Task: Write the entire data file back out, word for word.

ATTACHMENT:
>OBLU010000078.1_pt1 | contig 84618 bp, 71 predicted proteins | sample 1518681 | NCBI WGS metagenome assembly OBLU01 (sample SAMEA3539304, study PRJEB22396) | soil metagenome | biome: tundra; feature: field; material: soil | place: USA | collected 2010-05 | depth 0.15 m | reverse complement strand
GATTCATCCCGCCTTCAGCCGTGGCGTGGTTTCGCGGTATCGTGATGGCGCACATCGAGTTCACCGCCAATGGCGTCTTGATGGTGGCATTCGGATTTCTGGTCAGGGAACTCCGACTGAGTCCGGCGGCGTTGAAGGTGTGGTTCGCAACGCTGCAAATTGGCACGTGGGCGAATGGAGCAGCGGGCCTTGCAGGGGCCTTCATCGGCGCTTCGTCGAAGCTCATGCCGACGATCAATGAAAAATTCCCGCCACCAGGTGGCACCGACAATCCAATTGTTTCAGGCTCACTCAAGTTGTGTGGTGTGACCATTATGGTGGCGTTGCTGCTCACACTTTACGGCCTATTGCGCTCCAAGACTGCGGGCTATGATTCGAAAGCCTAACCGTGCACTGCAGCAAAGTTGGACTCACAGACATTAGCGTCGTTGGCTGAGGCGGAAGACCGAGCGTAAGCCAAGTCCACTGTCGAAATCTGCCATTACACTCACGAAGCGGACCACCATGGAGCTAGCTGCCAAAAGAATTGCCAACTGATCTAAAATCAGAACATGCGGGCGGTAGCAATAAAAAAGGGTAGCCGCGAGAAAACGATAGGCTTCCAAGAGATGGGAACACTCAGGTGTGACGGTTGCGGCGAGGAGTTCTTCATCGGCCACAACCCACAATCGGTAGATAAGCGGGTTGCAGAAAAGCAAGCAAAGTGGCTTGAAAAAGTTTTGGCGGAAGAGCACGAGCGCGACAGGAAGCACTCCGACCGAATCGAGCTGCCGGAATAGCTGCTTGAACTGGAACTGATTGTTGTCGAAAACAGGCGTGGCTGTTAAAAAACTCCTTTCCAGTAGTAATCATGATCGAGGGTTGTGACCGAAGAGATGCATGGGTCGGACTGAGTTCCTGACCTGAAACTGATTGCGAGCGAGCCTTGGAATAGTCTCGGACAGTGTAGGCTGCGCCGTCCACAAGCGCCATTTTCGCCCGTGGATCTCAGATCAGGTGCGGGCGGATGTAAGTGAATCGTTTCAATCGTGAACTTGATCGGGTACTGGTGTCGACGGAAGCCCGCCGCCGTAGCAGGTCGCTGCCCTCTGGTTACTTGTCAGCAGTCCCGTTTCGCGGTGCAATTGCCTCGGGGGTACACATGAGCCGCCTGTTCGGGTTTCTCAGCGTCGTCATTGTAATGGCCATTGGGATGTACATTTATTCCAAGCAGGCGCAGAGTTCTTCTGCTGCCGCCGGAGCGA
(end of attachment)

>OBLU010000078.1_pt1 | contig 84618 bp, 71 predicted proteins | sample 1518681 | NCBI WGS metagenome assembly OBLU01 (sample SAMEA3539304, study PRJEB22396) | soil metagenome | biome: tundra; feature: field; material: soil | place: USA | collected 2010-05 | depth 0.15 m | reverse complement strand
GATTCATCCCGCCTTCAGCCGTGGCGTGGTTTCGCGGTATCGTGATGGCGCACATCGAGTTCACCGCCAATGGCGTCTTGATGGTGGCATTCGGATTTCTGGTCAGGGAACTCCGACTGAGTCCGGCGGCGTTGAAGGTGTGGTTCGCAACGCTGCAAATTGGCACGTGGGCGAATGGAGCAGCGGGCCTTGCAGGGGCCTTCATCGGCGCTTCGTCGAAGCTCATGCCGACGATCAATGAAAAATTCCCGCCACCAGGTGGCACCGACAATCCAATTGTTTCAGGCTCACTCAAGTTGTGTGGTGTGACCATTATGGTGGCGTTGCTGCTCACACTTTACGGCCTATTGCGCTCCAAGACTGCGGGCTATGATTCGAAAGCCTAACCGTGCACTGCAGCAAAGTTGGACTCACAGACATTAGCGTCGTTGGCTGAGGCGGAAGACCGAGCGTAAGCCAAGTCCACTGTCGAAATCTGCCATTACACTCACGAAGCGGACCACCATGGAGCTAGCTGCCAAAAGAATTGCCAACTGATCTAAAATCAGAACATGCGGGCGGTAGCAATAAAAAAGGGTAGCCGCGAGAAAACGATAGGCTTCCAAGAGATGGGAACACTCAGGTGTGACGGTTGCGGCGAGGAGTTCTTCATCGGCCACAACCCACAATCGGTAGATAAGCGGGTTGCAGAAAAGCAAGCAAAGTGGCTTGAAAAAGTTTTGGCGGAAGAGCACGAGCGCGACAGGAAGCACTCCGACCGAATCGAGCTGCCGGAATAGCTGCTTGAACTGGAACTGATTGTTGTCGAAAACAGGCGTGGCTGTTAAAAAACTCCTTTCCAGTAGTAATCATGATCGAGGGTTGTGACCGAAGAGATGCATGGGTCGGACTGAGTTCCTGACCTGAAACTGATTGCGAGCGAGCCTTGGAATAGTCTCGGACAGTGTAGGCTGCGCCGTCCACAAGCGCCATTTTCGCCCGTGGATCTCAGATCAGGTGCGGGCGGATGTAAGTGAATCGTTTCAATCGTGAACTTGATCGGGTACTGGTGTCGACGGAAGCCCGCCGCCGTAGCAGGTCGCTGCCCTCTGGTTACTTGTCAGCAGTCCCGTTTCGCGGTGCAATTGCCTCGGGGGTACACATGAGCCGCCTGTTCGGGTTTCTCAGCGTCGTCATTGTAATGGCCATTGGGATGTACATTTATTCCAAGCAGGCGCAGAGTTCTTCTGCTGCCGCCGGAGCGA